Duvall has two 30-homer seasons and an All Star appearance under his belt from his time in Cincinnati from 2015-18 and showed he can excel in a platoon role while in Atlanta, coming off the bench and mashing when called upon. Duvall would be a great depth piece, especially with the addition of a player like Schwarber, who would shore up the starting outfield.

Archie Bradley, age-29 season, projected 2021 salary: $4.6mil

Admittedly, I don’t know much about this guy other than the fact he has a great beard. Bring back the 2013 vibes, anyone? Bradley’s career earned run average of 3.91 is inflated after he began his career as a starter and posted an era north of 5.00 in 34 starts. Bradley was then converted to a reliever in 2017 and has been super reliable since, with era’s of 1.73 (2017, 63 games), 3.64 (2018, 76 games), 3.52 (2019, 66 games) and 2.95 (2020, 16 games).

The Sox ‘pen could use quite a bit of help. While the return of Barnes is something (I guess) it’s not a move that excites me and neither is the decision to bring Brasier back. Bradley is a safer play than either of those two, or frankly anyone the Sox trot out from beyond the right field fence. Darwinzon Hernandez and his lively fastball could be an intriguing option as the team’s potential closer, and Bradley is the missing piece to get a lead into the big lefty’s hands.

Hanser Alberto, age-28 season, projected 2021 salary: $3mil

Most casual fans have probably never heard of this guy because he’s spent the last two seasons with the lowly Baltimore Orioles. After going 35-for-182 (.192) in parts of three seasons with the Rangers, Alberto found solid playing time in Baltimore and hit .305/12/51 in 2019. He followed it up last season by slashing .283/3/22 in 219 at bats. The cheapest name on the list, Alberto would fit right in at second baseman on a team that’s currently without a 2nd baseman. (Dustin Pedroia is still on the books for $13.5mil this season. Imagine how much financial freedom the Sox would have if they convinced Pedey to retire and wiped that money from the ledger. But I digress.) Whether he was the full-time guy at 2nd, or just a utility piece, Alberto would add valuable depth to an area of need for the Sox.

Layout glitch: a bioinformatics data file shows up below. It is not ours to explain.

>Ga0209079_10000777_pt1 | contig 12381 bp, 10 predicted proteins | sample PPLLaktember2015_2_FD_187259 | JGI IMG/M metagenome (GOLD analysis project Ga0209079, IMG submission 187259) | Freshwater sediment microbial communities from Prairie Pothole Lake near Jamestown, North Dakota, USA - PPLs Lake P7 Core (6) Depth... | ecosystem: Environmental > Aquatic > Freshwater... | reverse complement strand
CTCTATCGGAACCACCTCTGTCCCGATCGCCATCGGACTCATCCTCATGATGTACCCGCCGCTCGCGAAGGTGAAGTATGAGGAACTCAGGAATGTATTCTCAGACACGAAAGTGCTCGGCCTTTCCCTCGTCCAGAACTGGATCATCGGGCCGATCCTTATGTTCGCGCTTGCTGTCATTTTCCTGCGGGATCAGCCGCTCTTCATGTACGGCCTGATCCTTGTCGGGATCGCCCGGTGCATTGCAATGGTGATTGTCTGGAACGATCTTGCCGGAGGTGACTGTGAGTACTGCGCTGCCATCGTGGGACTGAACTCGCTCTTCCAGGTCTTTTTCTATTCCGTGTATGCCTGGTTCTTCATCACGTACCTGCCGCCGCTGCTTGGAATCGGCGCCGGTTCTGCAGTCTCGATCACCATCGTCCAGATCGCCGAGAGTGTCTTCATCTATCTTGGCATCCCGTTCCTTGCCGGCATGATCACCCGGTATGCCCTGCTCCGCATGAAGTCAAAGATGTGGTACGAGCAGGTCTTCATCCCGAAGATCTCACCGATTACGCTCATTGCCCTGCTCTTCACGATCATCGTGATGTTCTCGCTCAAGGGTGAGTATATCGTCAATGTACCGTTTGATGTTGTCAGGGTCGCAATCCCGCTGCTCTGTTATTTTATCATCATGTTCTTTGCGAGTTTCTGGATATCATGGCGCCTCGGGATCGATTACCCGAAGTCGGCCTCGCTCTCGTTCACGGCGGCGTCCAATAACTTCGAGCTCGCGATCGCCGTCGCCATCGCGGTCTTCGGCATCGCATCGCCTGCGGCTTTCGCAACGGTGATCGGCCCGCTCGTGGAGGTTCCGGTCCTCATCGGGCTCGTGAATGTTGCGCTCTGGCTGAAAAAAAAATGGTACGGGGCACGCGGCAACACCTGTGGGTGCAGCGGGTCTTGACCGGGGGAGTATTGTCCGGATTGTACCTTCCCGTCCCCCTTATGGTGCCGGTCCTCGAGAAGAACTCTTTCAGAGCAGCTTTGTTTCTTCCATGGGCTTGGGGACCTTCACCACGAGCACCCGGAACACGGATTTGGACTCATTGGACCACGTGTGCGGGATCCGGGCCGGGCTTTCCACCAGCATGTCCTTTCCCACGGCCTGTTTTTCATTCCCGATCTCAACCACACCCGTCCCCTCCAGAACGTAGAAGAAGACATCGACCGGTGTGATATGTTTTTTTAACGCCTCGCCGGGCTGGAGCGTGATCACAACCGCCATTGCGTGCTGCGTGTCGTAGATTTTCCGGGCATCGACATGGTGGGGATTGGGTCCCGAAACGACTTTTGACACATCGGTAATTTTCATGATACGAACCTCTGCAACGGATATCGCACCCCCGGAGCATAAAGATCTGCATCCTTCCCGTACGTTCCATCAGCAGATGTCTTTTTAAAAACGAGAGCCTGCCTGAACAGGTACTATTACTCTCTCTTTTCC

Keep in mind, the Sox weren’t willing to pay Brock Holt roughly $3-$4mil last season to man the same role, and opted for Jose Peraza and Rule-5 pick Jonathan Arauz to “fill” the void. So as crazy as it sounds, $3mil may be too expensive for Alberto’s services in the eyes of the club.

So what would I do if I were in Chaim’s shoes? Oh, I thought you’d never ask. I’ll present my top-3 options, ranked by what I believe would best help the team compete in 2021.

Option 1: sign Schwarber ($8.5mil), Duvall ($5mil), Bradley ($4.6mil) and Alberto ($3mil).

Talk about clearing the bases for cheap. For a grand total of $21.1mil, the Red Sox would get a starting outfielder (Schwarber) a slugger off the bench who can fill in everyday if needed (Duvall), a starting 2nd baseman for now, and a utility piece if anything better came along (Alberto) and a player that is arguably better than anything in the Sox’ ‘pen (Bradley). On top of that, the team would have almost $4mil left over to plug any other holes (starting pitching), or even make a trade and take on a slightly larger salary than they would’ve been able to had the team spent all its money.

Lineup: (1) Alex Verdugo, RF; (2) Rafael Devers, 3B; (3) Xander Bogaerts, SS; (4) J.D. Martinez, DH; 5. Kyle Schwarber, LF; (6) Christian Vazquez, C; (7) Bobby Dalbec, 1B; (8) Andrew Benintendi, CF; (9) Hanser Alberto, 2B. (Duvall platoons vs. lefties, provides added depth).

Rotation: (1) Chris Sale, LHP; (2) Eduardo Rodriguez, LHP; (3) Nathan Eovaldi, RHP; (4) Tanner Houck, RHP; (5) Nick Pivetta, RHP. (Back-end would still need help – Bryan Mata is the Sox most-intriguing pitching prospect according to some reports and could be an extra arm.)